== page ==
Habitat selection and space use of Upland Sandpipers at nonbreeding grounds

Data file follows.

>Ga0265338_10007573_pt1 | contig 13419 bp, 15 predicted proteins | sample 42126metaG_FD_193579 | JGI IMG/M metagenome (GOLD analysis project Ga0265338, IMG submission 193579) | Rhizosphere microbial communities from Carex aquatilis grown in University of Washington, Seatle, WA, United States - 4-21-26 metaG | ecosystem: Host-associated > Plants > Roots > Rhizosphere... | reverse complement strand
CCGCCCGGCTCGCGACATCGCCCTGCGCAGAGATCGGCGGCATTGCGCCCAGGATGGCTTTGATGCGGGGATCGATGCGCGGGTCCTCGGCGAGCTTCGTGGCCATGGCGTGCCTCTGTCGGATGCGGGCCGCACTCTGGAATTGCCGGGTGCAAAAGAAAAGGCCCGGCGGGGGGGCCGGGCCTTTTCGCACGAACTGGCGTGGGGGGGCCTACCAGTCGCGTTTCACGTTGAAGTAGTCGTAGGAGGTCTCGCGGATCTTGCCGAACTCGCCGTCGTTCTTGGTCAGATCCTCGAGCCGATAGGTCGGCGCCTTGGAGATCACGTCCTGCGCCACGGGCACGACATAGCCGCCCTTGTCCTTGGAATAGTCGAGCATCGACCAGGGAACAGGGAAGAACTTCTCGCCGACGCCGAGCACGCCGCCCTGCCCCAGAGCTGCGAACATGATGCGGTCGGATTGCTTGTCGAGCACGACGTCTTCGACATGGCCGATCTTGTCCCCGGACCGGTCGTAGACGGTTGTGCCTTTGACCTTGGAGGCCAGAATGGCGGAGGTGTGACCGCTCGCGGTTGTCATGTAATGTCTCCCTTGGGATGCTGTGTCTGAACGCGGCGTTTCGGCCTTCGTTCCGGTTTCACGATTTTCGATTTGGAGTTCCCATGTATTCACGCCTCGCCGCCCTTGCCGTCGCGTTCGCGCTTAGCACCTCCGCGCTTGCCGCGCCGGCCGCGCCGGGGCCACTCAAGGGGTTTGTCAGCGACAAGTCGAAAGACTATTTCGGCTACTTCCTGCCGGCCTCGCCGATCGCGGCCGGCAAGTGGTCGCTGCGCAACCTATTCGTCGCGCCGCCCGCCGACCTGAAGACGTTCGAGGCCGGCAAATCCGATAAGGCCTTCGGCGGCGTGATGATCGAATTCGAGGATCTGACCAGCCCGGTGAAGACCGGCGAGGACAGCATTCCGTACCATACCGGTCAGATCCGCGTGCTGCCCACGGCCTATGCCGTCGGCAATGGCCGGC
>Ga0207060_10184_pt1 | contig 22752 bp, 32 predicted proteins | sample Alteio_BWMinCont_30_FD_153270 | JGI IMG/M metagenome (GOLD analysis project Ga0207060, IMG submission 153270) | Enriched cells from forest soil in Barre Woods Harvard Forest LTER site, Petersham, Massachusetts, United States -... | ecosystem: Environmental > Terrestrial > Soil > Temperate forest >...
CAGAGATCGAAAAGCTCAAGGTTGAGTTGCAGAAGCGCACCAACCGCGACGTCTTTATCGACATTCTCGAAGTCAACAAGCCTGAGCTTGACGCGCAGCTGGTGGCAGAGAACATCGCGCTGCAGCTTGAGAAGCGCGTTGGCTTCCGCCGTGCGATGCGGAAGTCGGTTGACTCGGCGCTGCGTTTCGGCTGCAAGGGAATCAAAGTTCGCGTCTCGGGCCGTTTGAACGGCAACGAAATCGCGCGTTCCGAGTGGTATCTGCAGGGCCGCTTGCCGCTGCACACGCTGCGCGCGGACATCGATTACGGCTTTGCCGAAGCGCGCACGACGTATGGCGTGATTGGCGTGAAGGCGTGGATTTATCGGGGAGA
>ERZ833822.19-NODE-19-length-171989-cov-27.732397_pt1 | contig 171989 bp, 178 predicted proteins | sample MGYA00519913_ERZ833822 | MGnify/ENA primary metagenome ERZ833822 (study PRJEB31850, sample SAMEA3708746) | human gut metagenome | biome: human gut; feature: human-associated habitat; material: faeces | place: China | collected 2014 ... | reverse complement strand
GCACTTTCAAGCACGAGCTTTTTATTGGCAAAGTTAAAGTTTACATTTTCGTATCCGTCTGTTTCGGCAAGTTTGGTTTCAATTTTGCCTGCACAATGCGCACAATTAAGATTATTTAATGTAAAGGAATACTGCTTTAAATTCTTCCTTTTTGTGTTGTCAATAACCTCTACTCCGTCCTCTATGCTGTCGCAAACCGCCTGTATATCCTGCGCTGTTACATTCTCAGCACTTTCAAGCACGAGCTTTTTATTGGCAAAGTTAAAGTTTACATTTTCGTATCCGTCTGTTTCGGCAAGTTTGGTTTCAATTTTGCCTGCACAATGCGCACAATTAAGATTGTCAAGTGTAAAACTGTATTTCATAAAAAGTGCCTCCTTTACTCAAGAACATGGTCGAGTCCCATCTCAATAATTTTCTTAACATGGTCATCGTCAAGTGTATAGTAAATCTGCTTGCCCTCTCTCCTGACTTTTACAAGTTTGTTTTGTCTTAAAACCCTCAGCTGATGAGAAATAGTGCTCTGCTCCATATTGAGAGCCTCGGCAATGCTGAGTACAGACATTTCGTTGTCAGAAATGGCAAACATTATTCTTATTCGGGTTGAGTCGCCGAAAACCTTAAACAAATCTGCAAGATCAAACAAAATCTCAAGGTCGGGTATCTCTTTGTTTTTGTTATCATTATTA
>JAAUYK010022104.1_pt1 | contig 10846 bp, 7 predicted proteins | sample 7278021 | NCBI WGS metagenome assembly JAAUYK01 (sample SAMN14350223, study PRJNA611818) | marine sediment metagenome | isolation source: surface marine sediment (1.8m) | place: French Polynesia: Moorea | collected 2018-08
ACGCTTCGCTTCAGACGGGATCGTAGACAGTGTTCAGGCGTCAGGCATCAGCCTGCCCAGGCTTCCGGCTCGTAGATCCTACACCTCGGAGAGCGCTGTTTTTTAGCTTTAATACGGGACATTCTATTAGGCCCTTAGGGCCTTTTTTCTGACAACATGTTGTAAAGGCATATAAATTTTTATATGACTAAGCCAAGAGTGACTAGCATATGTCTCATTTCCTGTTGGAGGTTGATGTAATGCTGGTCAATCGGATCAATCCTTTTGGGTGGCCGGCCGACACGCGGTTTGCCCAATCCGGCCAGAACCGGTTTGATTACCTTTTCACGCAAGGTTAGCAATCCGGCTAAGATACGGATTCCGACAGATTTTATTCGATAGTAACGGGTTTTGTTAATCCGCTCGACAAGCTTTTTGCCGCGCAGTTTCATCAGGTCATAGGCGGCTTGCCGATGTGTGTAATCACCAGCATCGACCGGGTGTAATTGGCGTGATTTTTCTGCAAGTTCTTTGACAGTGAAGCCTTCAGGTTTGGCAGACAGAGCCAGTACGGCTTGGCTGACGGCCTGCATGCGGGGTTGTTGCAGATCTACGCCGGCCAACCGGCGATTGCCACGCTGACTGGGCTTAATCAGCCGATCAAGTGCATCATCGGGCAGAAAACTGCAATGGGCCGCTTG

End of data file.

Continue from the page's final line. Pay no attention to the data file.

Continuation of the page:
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Habitat requirements of migratory birds can be dynamic during the annual cycle, and understanding habitat use during the nonbreeding season is important for conservation planning. In grassland birds, habitat selection is often determined by features of vegetative structure that are associated with predation risk, food resources, or thermal environments. And, these habitats are affected by anthropogenic influences such as agriculture conversion and production of livestock. In our four-year field study, we examined the space use and habitat selection of Upland Sandpipers (Bartramia longicauda) during the nonbreeding season in an area of private grasslands managed for livestock production within the Northern Campos ecoregion of Uruguay. We radio-tracked sandpipers during the nonbreeding season to test the hypothesis that space use, habitat selection, and flock size were determined by vegetative structure in managed grasslands with different grazing and agricultural management regimes. We captured and tagged 62 sandpipers during the nonbreeding season in the austral summer, and recorded a total of 506 locations for our sample of radio-marked birds. Foraging Upland Sandpipers primarily selected two types of native grasslands associated with shallow, rocky soils. The vegetation configuration of disturbed pastures were open landscapes that were good for detection of arthropod prey but offered little cover for avoidance of predators. Sandpipers were usually found in small groups of 2–20 birds, and the largest flocks of 40–50 birds were found in pastures with relatively short grass cover (20 to 40% tall grass cover). Low to moderate stocking densities of domestic livestock created variation in vegetation height and cover in large areas and allowed for coexistence of grassland birds with different habitat requirements. Upland Sandpipers preferred disturbed areas, which may not support the needs of other species of grasslands birds. Our results emphasize the need for habitat heterogeneity and disturbance forces such as grazing in grassland systems. Our research contributes new information on the ecology of migratory grassland birds and provides insights for biodiversity conservation on private lands used for livestock production.